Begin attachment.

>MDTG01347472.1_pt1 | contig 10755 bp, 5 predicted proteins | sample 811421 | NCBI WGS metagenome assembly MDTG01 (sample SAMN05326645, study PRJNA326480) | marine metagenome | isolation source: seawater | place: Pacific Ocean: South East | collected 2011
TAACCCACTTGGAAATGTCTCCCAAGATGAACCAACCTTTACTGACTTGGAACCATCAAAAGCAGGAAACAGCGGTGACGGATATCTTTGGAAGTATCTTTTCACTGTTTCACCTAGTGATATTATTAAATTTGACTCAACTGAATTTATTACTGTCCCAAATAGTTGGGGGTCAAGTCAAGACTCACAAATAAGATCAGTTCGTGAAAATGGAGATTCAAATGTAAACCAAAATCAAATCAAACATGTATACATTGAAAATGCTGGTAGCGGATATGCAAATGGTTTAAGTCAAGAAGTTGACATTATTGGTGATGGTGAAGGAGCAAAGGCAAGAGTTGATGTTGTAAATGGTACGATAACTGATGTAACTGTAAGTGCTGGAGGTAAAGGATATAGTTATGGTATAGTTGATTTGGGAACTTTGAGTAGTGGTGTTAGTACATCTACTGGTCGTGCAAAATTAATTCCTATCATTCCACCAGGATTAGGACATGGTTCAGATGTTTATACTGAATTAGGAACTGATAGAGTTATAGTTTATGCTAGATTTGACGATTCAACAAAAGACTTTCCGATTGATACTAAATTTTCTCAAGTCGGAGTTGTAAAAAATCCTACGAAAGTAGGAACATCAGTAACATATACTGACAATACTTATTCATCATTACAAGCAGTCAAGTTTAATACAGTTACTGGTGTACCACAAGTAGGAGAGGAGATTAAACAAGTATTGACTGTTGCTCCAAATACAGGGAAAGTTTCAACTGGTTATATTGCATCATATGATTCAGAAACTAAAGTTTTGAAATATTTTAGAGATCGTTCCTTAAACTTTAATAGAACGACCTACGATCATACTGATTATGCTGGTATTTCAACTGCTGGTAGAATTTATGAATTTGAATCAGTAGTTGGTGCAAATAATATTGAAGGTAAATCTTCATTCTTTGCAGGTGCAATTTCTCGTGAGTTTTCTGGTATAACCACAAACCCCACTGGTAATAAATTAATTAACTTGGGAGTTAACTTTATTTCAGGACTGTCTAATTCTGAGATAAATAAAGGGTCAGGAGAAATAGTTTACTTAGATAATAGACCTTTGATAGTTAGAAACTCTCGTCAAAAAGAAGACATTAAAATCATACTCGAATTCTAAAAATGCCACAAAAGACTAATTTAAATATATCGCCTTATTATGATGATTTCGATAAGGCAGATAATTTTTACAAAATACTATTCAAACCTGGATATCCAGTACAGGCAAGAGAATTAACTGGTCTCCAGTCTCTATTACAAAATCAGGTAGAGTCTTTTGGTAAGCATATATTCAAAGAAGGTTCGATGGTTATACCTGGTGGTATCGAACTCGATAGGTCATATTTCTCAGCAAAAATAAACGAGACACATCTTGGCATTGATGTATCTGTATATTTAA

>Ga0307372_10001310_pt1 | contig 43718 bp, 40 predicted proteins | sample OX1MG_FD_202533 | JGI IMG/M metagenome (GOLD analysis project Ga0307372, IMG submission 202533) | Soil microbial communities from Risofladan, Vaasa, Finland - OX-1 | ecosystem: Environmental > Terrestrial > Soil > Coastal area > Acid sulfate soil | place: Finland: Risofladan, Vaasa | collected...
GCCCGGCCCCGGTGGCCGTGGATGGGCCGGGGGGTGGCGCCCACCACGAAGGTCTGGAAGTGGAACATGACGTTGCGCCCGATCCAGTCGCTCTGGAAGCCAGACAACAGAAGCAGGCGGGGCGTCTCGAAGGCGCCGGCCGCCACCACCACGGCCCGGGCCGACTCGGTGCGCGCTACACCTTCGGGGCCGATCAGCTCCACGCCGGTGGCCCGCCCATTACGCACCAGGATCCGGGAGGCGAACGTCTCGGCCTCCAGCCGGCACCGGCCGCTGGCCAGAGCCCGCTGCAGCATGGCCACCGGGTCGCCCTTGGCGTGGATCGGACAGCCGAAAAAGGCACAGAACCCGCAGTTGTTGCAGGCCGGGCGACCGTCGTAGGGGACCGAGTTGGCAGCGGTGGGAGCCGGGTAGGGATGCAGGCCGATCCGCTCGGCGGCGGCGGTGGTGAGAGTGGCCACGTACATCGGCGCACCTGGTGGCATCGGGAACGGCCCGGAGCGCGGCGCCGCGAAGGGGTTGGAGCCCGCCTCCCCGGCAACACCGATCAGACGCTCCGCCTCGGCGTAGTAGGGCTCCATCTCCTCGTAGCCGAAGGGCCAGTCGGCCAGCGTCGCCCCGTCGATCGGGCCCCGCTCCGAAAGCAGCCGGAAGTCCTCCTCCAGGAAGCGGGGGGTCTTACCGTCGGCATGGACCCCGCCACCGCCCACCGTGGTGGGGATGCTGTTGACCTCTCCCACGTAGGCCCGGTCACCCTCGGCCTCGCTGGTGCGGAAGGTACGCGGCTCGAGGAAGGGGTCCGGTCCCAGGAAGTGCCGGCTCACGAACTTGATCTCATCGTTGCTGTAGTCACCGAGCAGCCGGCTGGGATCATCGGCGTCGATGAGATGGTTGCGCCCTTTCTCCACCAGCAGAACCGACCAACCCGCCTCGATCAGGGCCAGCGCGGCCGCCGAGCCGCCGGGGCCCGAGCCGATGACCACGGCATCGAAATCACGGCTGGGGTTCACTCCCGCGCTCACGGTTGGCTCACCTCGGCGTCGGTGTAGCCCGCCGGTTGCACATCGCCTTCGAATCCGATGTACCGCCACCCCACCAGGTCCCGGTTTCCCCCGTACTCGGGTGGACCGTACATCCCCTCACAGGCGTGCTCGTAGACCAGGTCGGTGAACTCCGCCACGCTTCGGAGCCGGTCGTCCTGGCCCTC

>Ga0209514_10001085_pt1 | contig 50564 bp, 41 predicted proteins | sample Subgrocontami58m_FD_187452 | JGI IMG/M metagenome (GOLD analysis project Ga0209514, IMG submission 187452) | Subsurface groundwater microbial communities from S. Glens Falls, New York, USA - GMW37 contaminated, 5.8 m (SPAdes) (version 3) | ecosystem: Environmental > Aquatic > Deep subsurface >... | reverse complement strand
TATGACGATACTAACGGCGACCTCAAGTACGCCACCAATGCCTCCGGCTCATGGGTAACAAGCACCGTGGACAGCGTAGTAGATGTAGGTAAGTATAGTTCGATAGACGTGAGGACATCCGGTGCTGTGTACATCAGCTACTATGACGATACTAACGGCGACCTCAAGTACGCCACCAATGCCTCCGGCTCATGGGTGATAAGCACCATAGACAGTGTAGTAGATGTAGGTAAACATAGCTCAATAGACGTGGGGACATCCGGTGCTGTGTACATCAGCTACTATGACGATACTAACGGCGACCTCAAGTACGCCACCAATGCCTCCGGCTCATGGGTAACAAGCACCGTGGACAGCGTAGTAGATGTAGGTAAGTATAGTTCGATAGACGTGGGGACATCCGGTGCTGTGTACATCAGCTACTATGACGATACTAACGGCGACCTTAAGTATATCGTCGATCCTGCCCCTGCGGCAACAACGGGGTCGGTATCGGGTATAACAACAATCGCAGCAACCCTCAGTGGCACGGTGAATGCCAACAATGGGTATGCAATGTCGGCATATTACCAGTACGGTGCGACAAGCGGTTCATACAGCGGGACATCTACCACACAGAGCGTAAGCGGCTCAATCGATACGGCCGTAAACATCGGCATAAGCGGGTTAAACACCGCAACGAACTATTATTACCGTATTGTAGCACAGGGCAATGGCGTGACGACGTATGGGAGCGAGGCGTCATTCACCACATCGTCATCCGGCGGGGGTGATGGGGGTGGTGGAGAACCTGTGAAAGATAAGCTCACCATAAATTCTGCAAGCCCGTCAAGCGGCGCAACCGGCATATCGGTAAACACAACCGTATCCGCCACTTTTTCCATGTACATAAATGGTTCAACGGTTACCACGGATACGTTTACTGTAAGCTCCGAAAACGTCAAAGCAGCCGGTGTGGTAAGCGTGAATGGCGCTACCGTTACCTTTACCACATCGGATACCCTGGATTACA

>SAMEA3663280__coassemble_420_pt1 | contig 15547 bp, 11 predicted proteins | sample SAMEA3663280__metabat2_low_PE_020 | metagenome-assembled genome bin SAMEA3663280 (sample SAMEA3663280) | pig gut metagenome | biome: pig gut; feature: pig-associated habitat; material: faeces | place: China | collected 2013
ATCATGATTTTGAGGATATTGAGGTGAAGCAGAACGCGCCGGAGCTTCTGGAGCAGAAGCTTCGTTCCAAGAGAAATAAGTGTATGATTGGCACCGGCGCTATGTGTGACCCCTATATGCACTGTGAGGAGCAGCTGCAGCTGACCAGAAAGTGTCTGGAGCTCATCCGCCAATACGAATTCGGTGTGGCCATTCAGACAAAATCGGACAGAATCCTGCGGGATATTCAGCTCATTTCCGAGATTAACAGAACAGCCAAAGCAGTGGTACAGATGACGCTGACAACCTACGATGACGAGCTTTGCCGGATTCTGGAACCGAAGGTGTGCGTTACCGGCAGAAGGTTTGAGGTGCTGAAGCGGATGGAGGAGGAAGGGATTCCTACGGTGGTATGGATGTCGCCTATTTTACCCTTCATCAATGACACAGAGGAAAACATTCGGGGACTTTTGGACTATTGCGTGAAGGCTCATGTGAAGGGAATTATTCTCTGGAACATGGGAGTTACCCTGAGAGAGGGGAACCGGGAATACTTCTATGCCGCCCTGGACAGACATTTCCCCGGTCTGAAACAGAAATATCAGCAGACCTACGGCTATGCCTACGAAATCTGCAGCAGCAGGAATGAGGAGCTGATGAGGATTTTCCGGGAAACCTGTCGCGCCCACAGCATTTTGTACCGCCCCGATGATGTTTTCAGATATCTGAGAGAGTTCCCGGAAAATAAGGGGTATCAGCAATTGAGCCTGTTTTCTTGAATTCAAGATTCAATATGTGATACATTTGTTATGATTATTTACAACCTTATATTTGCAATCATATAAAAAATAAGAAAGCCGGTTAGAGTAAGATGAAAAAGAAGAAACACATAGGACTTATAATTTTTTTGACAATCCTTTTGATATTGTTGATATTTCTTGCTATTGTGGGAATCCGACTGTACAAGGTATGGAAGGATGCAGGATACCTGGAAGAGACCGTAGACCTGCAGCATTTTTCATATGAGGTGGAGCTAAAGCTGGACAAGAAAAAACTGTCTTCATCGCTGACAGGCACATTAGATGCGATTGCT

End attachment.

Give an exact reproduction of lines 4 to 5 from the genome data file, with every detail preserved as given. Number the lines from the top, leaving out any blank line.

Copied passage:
GCCCGGCCCCGGTGGCCGTGGATGGGCCGGGGGGTGGCGCCCACCACGAAGGTCTGGAAGTGGAACATGACGTTGCGCCCGATCCAGTCGCTCTGGAAGCCAGACAACAGAAGCAGGCGGGGCGTCTCGAAGGCGCCGGCCGCCACCACCACGGCCCGGGCCGACTCGGTGCGCGCTACACCTTCGGGGCCGATCAGCTCCACGCCGGTGGCCCGCCCATTACGCACCAGGATCCGGGAGGCGAACGTCTCGGCCTCCAGCCGGCACCGGCCGCTGGCCAGAGCCCGCTGCAGCATGGCCACCGGGTCGCCCTTGGCGTGGATCGGACAGCCGAAAAAGGCACAGAACCCGCAGTTGTTGCAGGCCGGGCGACCGTCGTAGGGGACCGAGTTGGCAGCGGTGGGAGCCGGGTAGGGATGCAGGCCGATCCGCTCGGCGGCGGCGGTGGTGAGAGTGGCCACGTACATCGGCGCACCTGGTGGCATCGGGAACGGCCCGGAGCGCGGCGCCGCGAAGGGGTTGGAGCCCGCCTCCCCGGCAACACCGATCAGACGCTCCGCCTCGGCGTAGTAGGGCTCCATCTCCTCGTAGCCGAAGGGCCAGTCGGCCAGCGTCGCCCCGTCGATCGGGCCCCGCTCCGAAAGCAGCCGGAAGTCCTCCTCCAGGAAGCGGGGGGTCTTACCGTCGGCATGGACCCCGCCACCGCCCACCGTGGTGGGGATGCTGTTGACCTCTCCCACGTAGGCCCGGTCACCCTCGGCCTCGCTGGTGCGGAAGGTACGCGGCTCGAGGAAGGGGTCCGGTCCCAGGAAGTGCCGGCTCACGAACTTGATCTCATCGTTGCTGTAGTCACCGAGCAGCCGGCTGGGATCATCGGCGTCGATGAGATGGTTGCGCCCTTTCTCCACCAGCAGAACCGACCAACCCGCCTCGATCAGGGCCAGCGCGGCCGCCGAGCCGCCGGGGCCCGAGCCGATGACCACGGCATCGAAATCACGGCTGGGGTTCACTCCCGCGCTCACGGTTGGCTCACCTCGGCGTCGGTGTAGCCCGCCGGTTGCACATCGCCTTCGAATCCGATGTACCGCCACCCCACCAGGTCCCGGTTTCCCCCGTACTCGGGTGGACCGTACATCCCCTCACAGGCGTGCTCGTAGACCAGGTCGGTGAACTCCGCCACGCTTCGGAGCCGGTCGTCCTGGCCCTC

>Ga0209514_10001085_pt1 | contig 50564 bp, 41 predicted proteins | sample Subgrocontami58m_FD_187452 | JGI IMG/M metagenome (GOLD analysis project Ga0209514, IMG submission 187452) | Subsurface groundwater microbial communities from S. Glens Falls, New York, USA - GMW37 contaminated, 5.8 m (SPAdes) (version 3) | ecosystem: Environmental > Aquatic > Deep subsurface >... | reverse complement strand